February 8, 2018
By Haresh Deol
SINGAPORE had on Feb 4 mourned the death of Majid Ariff.
Little known to many, there were those across the causeway who also shed a tear after the 80-year-old former footballer died of pneumonia at his daughter’s house in Tampines.
While it was widely reported Majid made his debut for Singapore in 1958, the legend played for Perak and donned the colours of Malaya. He also coached Kelantan FA in 1989 – albeit for a short period.
“Technically, it should have also been a sad day for us in Malaysia,” said Majid’s former Malaya teammate Datuk N. Thanabalan.
The former international, who will turn 75 on April 29, played alongside Majid in Pesta Bola Merdeka in the early 60s.
“I remember we were playing against Vietnam and I scored a goal. Majid came running towards me and kissed my cheek. He was so happy.”
While the “kiss of happiness” is fresh in his mind, Thanabalan was unable to recall the year of the match. He is also saddened that there have been no attempts to document the exploits of those who played for the country in the past.
“Yes, we played in an era where we were only paid two dollars if the match was played in Malaya and five dollars if abroad. But we did it for the love of Malaya and for the love of football. We would die for the sport.”
Thanabalan’s dismay is legit. There is little written or spoken about our former sporting heroes. Fans will have to rely on the likes of those behind kelabjersikita.blogspot.my for information.
The Singaporean press reminded many of Majid’s flair as he is the only Singaporean to have played for the Asian All-Stars team, turning out in exhibition matches against Fulham and Sheffield Wednesday in 1966, and against Leicester City in 1967.
In 1998, Majid and Fandi Ahmad were the only Singaporeans among 116 top Asian players to be nominated for Asia’s Footballer of the Century award.
Eight days before Singapore’s independence in 1965, Majid, who was then playing for Singapore, helped ensure a 3-1 comeback win over Selangor in the Malaya Cup final.
In 1966, Majid helped Singapore finish fourth in the Bangkok Asian Games – the islanders’ best-ever showing in the regional event.
And Malaysian fans must be reminded that Majid played for Perak. In the 1961 Malaya Cup final against Selangor, Majid was in the team together with the likes of Yusoff Bakar, Yee Sin Choy, Ahmad Nazari, Kamaruddin Ahmad, Wong Kam Seng, Kabri Yusoff, Lim Ban Chiang, M. Abdul Rahman Daie, Mahat Ambu, Abu Hassan, Shamsuddin Ahmad, Yusof Mohamed Noor, Seet Pin Chong, Foo Fook Chuan, Jalil Che Din, R. Anthony and Ramadass Rao.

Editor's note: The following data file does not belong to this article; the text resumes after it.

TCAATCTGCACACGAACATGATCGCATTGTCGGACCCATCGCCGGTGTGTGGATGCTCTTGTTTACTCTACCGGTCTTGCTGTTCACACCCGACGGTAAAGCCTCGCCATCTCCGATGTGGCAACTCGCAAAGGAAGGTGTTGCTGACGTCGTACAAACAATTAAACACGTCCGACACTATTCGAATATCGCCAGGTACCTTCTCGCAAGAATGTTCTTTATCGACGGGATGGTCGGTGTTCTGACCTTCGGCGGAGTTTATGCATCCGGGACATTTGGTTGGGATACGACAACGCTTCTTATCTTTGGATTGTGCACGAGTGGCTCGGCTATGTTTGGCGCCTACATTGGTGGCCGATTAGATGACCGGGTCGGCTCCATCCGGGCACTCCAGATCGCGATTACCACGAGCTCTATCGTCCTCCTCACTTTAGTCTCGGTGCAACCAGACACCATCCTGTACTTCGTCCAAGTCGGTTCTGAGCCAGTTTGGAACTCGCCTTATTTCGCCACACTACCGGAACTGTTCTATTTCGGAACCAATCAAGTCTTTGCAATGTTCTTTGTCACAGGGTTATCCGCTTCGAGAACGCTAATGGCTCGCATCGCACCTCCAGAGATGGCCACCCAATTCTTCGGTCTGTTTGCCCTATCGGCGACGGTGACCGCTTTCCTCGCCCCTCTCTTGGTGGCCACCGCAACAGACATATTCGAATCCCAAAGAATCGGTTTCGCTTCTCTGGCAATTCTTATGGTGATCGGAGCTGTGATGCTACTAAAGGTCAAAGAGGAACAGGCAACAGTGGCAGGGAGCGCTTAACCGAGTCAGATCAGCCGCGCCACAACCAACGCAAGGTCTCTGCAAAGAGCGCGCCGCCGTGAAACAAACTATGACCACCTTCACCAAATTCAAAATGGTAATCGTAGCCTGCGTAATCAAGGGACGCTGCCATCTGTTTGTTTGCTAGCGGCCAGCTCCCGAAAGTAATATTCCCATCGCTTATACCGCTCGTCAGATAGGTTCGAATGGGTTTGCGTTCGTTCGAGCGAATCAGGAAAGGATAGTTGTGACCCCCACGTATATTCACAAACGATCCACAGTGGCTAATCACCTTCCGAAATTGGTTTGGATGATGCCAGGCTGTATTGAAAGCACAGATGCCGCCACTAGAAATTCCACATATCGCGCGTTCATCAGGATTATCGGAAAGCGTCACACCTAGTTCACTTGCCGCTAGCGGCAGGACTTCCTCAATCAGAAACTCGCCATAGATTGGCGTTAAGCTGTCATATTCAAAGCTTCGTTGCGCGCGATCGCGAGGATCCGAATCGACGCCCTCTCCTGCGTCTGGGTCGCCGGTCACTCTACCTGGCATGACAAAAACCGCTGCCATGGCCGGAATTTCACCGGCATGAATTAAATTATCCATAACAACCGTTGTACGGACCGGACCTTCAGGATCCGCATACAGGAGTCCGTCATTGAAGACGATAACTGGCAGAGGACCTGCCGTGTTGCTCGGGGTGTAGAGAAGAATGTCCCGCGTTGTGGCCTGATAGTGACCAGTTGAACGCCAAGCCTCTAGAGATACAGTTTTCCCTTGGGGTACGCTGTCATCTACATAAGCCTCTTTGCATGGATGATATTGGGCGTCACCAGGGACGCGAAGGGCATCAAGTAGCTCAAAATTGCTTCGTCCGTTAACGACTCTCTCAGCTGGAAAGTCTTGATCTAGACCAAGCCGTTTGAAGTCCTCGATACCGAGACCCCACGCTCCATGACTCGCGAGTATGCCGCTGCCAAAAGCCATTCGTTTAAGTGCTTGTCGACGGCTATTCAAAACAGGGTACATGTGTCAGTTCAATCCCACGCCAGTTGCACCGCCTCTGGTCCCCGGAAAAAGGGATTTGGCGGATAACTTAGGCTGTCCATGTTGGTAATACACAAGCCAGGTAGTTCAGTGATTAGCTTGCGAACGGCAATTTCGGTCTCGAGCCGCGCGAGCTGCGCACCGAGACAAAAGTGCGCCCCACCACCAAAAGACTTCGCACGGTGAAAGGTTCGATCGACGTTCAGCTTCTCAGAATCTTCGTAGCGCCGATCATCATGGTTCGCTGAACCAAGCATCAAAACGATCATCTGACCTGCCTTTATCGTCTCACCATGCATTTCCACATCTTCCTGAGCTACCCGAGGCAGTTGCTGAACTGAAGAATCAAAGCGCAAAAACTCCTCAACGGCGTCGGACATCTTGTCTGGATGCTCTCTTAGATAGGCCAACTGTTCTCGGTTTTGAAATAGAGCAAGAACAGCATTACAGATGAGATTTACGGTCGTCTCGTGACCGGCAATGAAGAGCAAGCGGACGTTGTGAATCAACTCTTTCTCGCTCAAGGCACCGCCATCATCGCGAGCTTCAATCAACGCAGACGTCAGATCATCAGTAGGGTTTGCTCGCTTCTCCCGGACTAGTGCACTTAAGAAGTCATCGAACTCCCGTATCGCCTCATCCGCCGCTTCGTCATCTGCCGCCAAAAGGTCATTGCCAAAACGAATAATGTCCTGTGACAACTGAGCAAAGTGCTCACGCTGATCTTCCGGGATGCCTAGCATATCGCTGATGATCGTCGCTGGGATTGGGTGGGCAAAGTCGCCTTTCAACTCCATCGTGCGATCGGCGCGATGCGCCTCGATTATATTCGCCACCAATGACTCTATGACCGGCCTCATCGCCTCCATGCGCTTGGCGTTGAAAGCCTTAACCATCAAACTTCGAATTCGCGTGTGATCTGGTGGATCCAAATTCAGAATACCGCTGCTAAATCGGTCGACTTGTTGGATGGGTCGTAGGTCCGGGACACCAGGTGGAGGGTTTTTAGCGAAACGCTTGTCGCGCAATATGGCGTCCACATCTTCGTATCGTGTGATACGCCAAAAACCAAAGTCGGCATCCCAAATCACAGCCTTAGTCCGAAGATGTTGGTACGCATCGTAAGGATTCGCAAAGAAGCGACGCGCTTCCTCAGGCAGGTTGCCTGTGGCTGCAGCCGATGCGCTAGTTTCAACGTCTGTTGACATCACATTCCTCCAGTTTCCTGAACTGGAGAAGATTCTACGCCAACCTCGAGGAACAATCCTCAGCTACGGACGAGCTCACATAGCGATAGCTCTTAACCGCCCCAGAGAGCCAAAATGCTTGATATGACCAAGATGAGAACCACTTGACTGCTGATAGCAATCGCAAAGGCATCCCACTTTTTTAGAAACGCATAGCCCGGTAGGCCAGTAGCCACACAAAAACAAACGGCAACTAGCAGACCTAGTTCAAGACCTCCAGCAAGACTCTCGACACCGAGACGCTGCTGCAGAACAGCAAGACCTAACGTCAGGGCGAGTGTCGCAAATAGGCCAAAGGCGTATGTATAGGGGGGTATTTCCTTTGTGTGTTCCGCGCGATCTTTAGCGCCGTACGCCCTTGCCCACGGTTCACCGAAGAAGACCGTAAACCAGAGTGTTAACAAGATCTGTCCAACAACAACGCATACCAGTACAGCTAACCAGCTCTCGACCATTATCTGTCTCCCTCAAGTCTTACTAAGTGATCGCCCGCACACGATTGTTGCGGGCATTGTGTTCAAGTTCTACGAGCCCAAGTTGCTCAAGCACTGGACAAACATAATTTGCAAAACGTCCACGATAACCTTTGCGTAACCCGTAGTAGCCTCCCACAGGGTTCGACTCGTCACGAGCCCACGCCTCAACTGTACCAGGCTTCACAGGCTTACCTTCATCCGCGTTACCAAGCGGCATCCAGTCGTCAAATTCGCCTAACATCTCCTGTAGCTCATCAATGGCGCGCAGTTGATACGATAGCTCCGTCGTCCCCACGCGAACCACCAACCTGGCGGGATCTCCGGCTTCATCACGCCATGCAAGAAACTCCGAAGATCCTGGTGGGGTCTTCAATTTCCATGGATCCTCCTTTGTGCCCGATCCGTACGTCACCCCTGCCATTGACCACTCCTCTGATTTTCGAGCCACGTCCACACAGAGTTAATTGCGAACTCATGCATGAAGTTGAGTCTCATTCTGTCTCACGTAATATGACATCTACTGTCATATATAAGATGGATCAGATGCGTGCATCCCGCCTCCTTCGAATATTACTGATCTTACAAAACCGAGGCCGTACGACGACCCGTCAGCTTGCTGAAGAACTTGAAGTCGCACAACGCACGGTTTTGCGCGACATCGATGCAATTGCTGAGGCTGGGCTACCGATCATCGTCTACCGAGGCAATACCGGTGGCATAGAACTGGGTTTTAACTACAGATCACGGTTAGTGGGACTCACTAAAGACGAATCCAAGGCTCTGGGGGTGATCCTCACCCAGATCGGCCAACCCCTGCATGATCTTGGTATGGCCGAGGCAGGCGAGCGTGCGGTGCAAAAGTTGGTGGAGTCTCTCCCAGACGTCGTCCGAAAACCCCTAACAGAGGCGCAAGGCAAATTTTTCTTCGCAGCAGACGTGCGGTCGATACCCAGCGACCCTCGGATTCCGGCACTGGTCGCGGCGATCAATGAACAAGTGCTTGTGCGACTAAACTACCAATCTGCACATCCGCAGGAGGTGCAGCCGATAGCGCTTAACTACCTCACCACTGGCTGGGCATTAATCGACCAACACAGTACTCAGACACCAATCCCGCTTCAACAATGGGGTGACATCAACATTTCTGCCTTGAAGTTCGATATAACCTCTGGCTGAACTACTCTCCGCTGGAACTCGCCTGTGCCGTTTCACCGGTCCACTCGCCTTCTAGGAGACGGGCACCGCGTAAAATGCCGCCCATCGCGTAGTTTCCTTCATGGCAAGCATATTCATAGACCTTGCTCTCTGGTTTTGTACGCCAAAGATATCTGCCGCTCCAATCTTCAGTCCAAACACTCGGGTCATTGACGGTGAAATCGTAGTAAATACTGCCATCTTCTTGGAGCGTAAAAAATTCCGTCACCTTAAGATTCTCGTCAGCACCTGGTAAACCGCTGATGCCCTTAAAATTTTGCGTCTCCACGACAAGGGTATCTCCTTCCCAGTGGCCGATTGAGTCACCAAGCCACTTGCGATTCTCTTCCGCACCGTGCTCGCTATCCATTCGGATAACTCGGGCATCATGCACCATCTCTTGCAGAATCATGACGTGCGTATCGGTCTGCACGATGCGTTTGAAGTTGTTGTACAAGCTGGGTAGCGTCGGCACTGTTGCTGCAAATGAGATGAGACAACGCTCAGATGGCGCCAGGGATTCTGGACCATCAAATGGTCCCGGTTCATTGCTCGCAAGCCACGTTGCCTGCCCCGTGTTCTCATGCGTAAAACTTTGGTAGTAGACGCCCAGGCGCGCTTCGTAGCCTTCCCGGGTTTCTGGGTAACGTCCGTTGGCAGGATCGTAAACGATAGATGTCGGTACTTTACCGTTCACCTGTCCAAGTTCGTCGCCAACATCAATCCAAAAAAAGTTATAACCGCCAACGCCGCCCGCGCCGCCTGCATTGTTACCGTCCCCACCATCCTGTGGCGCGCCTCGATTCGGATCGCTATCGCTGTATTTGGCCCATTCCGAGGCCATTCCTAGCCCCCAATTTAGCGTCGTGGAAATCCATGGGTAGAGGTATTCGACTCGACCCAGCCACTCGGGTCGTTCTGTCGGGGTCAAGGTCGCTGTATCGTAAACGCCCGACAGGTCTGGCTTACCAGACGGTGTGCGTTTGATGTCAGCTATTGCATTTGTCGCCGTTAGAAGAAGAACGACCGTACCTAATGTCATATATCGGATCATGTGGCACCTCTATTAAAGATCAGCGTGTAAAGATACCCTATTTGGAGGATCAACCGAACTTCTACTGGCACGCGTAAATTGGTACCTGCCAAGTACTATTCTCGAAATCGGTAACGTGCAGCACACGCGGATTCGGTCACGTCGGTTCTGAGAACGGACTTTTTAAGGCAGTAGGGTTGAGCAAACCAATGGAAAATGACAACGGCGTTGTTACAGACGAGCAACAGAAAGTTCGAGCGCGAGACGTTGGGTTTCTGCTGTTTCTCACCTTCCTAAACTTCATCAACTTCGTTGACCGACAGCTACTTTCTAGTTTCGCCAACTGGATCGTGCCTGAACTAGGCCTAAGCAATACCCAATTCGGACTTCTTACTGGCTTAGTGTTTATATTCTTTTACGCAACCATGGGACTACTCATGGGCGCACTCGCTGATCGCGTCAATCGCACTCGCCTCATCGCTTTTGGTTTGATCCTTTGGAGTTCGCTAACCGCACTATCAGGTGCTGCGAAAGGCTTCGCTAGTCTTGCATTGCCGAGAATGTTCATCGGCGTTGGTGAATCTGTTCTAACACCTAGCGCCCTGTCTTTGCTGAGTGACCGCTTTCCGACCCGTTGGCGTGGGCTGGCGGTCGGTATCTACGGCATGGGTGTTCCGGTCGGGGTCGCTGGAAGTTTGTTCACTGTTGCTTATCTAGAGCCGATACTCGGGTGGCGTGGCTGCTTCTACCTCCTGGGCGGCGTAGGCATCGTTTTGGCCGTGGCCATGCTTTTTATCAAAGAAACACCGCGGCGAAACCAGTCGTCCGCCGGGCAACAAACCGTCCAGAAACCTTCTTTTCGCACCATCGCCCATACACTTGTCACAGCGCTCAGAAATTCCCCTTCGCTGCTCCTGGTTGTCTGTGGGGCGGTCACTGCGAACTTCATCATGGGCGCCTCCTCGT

Selangor won the match 4-2.
With Malaya, Majid was teammates with among others Thanabalan, Datuk M. Kuppan, Ho Yuen Ming, Boey Cheong Liam, Edwin Dutton, Mahat, Abdullah Nordin and Tan Sri Abdul Ghani Minhat.
But how much do we know of these players who brought honour to the nation?
Kuppan, saddened over Majid’s passing, said Malaysia and Singapore have lost a gem.
“We were teammates and he was an excellent player and a real gentleman. His death comes as a shock to me. I wish we had kept in touch,” said Kuppan.
Zahasmi Ismail remembers Majid during the latter’s brief coaching stint with Kelantan.
Majid was hired to coach the east coast team for the 1989 season, replacing Mohamad Che Su who was then appointed director of coaching. It was the same year Kelantan FA signed up Singaporeans Ahmad Ibrahim Matsudi and Razali Rashid to beef up their strike force.
However, Majid’s Kota Bharu adventure only lasted for several months.
Zahasmi, better known as ‘tauke’ or ‘kereta kebal (tank) Kelantan’ now coaches Kelantan’s President’s Cup team.
“Majid didn’t stay for long due to internal issues but he was a really good coach,” recalled Zahasmi who played as a defender.
“He didn’t tolerate excuses, a real professional. And he was always generous in giving out advice. We could approach him anytime. It’s a sad moment for many of us who have been his students on the field,” he added.
Right after Majid’s death, former Singaporean international Ho Kwang Hock summed it up well:
“Majid was worth his weight in gold – as a footballer and also as a coach. We must honour him, and sportsmen like him from that era, who have done so much for the country.
“Many of these sporting greats are old and forgotten now. We must honour them and remember their contributions before it is too late.”
CAPTION: Majid (left) demonstrating a heading technique to a group of Jet Rangers players at the old Raffles Institution in Bras Basah Road in Singapore in 1974. – The National Archives of Singapore picture.
Haresh Deol is a multi-award winning journalist. He is active on Twitter (@HareshDeol) and can be reached at [email protected]